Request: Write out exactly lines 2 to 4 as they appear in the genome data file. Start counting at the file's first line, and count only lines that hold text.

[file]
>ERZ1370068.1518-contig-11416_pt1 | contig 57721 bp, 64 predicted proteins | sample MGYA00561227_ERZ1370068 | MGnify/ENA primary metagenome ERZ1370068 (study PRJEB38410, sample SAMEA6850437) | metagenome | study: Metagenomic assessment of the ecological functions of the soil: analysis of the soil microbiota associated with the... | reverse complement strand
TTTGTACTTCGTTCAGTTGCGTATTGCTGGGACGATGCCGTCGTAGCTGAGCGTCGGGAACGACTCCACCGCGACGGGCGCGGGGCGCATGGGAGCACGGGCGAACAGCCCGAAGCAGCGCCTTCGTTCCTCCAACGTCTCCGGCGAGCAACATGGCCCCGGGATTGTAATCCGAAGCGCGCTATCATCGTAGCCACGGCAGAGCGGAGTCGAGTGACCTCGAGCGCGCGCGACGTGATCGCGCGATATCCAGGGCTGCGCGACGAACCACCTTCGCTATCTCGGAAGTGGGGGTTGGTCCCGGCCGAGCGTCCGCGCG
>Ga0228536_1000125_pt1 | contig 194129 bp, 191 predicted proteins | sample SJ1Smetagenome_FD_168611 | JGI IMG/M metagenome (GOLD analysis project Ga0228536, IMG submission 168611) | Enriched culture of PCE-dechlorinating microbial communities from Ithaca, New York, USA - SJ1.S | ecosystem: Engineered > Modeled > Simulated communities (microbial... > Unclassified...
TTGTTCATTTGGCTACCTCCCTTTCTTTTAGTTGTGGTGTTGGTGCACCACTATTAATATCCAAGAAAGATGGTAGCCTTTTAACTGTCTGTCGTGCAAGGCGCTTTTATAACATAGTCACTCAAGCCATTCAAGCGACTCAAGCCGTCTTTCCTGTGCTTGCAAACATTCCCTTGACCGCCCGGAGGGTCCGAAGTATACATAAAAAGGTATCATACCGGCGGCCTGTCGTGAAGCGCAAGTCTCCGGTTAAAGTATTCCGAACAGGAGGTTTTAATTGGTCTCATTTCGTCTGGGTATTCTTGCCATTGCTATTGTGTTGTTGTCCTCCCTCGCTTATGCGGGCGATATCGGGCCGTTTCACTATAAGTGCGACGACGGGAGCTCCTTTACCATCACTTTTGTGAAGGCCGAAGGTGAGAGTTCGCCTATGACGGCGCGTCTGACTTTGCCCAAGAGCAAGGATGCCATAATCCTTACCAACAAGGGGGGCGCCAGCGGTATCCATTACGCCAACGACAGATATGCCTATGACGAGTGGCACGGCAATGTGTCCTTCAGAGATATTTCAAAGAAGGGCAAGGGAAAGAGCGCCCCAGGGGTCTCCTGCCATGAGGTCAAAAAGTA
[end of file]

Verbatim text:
TTTGTACTTCGTTCAGTTGCGTATTGCTGGGACGATGCCGTCGTAGCTGAGCGTCGGGAACGACTCCACCGCGACGGGCGCGGGGCGCATGGGAGCACGGGCGAACAGCCCGAAGCAGCGCCTTCGTTCCTCCAACGTCTCCGGCGAGCAACATGGCCCCGGGATTGTAATCCGAAGCGCGCTATCATCGTAGCCACGGCAGAGCGGAGTCGAGTGACCTCGAGCGCGCGCGACGTGATCGCGCGATATCCAGGGCTGCGCGACGAACCACCTTCGCTATCTCGGAAGTGGGGGTTGGTCCCGGCCGAGCGTCCGCGCG
>Ga0228536_1000125_pt1 | contig 194129 bp, 191 predicted proteins | sample SJ1Smetagenome_FD_168611 | JGI IMG/M metagenome (GOLD analysis project Ga0228536, IMG submission 168611) | Enriched culture of PCE-dechlorinating microbial communities from Ithaca, New York, USA - SJ1.S | ecosystem: Engineered > Modeled > Simulated communities (microbial... > Unclassified...
TTGTTCATTTGGCTACCTCCCTTTCTTTTAGTTGTGGTGTTGGTGCACCACTATTAATATCCAAGAAAGATGGTAGCCTTTTAACTGTCTGTCGTGCAAGGCGCTTTTATAACATAGTCACTCAAGCCATTCAAGCGACTCAAGCCGTCTTTCCTGTGCTTGCAAACATTCCCTTGACCGCCCGGAGGGTCCGAAGTATACATAAAAAGGTATCATACCGGCGGCCTGTCGTGAAGCGCAAGTCTCCGGTTAAAGTATTCCGAACAGGAGGTTTTAATTGGTCTCATTTCGTCTGGGTATTCTTGCCATTGCTATTGTGTTGTTGTCCTCCCTCGCTTATGCGGGCGATATCGGGCCGTTTCACTATAAGTGCGACGACGGGAGCTCCTTTACCATCACTTTTGTGAAGGCCGAAGGTGAGAGTTCGCCTATGACGGCGCGTCTGACTTTGCCCAAGAGCAAGGATGCCATAATCCTTACCAACAAGGGGGGCGCCAGCGGTATCCATTACGCCAACGACAGATATGCCTATGACGAGTGGCACGGCAATGTGTCCTTCAGAGATATTTCAAAGAAGGGCAAGGGAAAGAGCGCCCCAGGGGTCTCCTGCCATGAGGTCAAAAAGTA